I really love having no reference points, visual or otherwise, between the time I lived in Portland in the 1980s and the present. This lets me make comparisons from mental pictures. SE Division Street between Cesar Chavez Boulevard (formerly 39th Street) and about 26th Street used to be a quiet place. I distinctly remember several biker bars. The Oregonian (now called Oregon Live) now claims it is Portland’s “hottest food destination.” I like the food cart court here, St. Honoré Boulangerie, and the Bollywood Theatre.
I have a 23-year-old road bike that, well, I just can’t seem to get rid of. Maybe I will this spring. For now, it works, and it is about as old as my bike pump too, which looks worse for wear. Today I experimented with mounting the GoPro on my handlebars to see what kind of angles would be generated and to see what kind of emotions are communicated when someone is caught in the middle of a very aerobic sport. Biking is one of the most aerobic sports I know, and that is one reason I love it so. As I often do, I adjusted the settings in Lightroom to accentuate the contrast, which is a look I am growing accustomed to. Here’s to spring days, the simple pleasures of riding an old bicycle, and seeing rows of blossoming trees along a lovely lake shore.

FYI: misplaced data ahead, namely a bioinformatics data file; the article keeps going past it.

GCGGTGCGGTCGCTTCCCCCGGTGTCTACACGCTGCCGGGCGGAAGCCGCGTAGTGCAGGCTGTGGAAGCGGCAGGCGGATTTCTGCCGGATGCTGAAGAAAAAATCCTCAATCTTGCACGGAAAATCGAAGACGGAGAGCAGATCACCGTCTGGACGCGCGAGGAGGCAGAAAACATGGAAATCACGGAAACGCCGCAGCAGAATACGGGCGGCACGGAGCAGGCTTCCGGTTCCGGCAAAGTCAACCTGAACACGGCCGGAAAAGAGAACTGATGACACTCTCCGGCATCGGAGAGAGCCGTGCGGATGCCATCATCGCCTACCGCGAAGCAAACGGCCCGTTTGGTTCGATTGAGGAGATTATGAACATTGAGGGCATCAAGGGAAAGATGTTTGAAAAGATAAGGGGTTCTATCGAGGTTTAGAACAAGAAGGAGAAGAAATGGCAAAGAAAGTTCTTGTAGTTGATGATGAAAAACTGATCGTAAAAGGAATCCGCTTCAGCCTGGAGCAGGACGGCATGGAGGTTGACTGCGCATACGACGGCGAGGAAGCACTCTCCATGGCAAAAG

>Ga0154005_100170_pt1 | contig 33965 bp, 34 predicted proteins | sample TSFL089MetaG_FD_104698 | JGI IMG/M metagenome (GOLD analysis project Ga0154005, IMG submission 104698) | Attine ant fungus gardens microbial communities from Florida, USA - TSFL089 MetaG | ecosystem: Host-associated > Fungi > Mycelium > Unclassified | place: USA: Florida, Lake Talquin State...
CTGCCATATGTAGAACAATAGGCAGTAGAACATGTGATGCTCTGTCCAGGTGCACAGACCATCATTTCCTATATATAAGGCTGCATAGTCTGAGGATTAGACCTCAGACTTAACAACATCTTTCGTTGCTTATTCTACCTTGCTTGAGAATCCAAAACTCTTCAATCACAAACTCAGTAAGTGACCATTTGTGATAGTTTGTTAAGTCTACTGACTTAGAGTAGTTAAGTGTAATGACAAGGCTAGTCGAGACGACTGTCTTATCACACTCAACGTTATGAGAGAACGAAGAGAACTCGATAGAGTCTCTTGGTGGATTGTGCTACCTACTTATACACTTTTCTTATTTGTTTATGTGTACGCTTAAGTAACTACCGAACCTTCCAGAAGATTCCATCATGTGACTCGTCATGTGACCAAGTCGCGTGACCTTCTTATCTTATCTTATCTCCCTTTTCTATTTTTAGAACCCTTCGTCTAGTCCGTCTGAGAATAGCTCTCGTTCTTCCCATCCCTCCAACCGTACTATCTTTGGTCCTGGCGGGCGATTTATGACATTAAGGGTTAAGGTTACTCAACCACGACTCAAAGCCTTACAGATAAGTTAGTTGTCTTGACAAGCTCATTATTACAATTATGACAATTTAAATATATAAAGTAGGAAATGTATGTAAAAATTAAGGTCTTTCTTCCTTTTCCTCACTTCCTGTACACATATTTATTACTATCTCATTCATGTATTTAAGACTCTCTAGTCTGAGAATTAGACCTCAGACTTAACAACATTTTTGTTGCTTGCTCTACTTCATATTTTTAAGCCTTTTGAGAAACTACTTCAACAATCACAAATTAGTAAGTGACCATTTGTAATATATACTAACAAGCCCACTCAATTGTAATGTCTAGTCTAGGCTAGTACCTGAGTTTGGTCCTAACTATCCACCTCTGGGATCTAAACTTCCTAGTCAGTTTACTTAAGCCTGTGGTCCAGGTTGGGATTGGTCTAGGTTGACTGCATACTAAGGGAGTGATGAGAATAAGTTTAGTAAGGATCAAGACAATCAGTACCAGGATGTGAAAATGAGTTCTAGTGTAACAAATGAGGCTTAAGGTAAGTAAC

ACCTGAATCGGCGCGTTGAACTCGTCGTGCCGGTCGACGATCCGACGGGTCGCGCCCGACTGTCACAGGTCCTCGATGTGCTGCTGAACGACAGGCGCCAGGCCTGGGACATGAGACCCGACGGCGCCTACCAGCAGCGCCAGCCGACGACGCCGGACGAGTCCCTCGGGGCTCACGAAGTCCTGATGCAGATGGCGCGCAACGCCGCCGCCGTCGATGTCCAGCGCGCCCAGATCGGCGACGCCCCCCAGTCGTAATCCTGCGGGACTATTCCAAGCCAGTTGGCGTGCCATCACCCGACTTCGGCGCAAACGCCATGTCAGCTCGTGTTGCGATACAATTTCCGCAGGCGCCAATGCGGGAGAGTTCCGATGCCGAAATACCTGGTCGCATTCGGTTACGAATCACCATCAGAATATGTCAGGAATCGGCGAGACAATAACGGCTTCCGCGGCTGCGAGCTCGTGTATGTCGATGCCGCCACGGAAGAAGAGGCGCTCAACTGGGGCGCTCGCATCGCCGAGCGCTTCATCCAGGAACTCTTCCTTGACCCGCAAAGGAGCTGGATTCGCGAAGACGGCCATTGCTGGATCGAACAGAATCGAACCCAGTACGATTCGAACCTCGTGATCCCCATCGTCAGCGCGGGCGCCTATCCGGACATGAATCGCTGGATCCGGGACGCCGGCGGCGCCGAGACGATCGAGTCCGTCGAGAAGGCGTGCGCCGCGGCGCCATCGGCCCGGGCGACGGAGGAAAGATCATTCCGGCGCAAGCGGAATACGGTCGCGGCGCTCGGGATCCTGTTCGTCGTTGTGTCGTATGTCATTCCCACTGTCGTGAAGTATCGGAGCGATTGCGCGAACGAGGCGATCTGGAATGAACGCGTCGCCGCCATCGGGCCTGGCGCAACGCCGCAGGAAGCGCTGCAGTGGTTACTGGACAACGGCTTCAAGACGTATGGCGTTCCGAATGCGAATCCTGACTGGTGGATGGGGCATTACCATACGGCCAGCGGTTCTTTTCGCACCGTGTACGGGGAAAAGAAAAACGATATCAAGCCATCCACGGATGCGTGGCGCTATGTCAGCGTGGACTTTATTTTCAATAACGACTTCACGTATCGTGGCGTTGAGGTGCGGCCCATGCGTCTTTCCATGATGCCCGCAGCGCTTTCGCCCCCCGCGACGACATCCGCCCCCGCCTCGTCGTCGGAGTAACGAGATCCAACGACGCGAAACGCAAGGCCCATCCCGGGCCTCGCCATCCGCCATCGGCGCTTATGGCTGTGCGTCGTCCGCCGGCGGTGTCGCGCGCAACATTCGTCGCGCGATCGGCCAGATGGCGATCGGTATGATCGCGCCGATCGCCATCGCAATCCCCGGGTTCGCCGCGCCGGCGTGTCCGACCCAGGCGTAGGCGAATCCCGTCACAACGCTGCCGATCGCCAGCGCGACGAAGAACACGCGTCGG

The is my second in a series using a GoPro camera to document the commuting life between Seattle and Tacoma. Time inside a carbon-emitting box occupies a massive portion of the daily lives of hundreds thousands, if not more, residents in the region. The effects of stress, speed, and more primal emotions that surge during the hours on the road take a measurable toll, and few of us can stop to contemplate what the cumulative impacts are.
I am just beginning to explore the powers and possibilities of the GoPro as a still camera. This is the back seat view, as I drive over the earthquake-weakened Alaska Way Viaduct, which will be torn down in about two years (if the tunnel boring machine gets unstuck and fixed). There is a zombie like quality to all of us, in our metal and plastic boxes, heading from who knows where, to our homes or to work. I pass this scene every day, five days a week.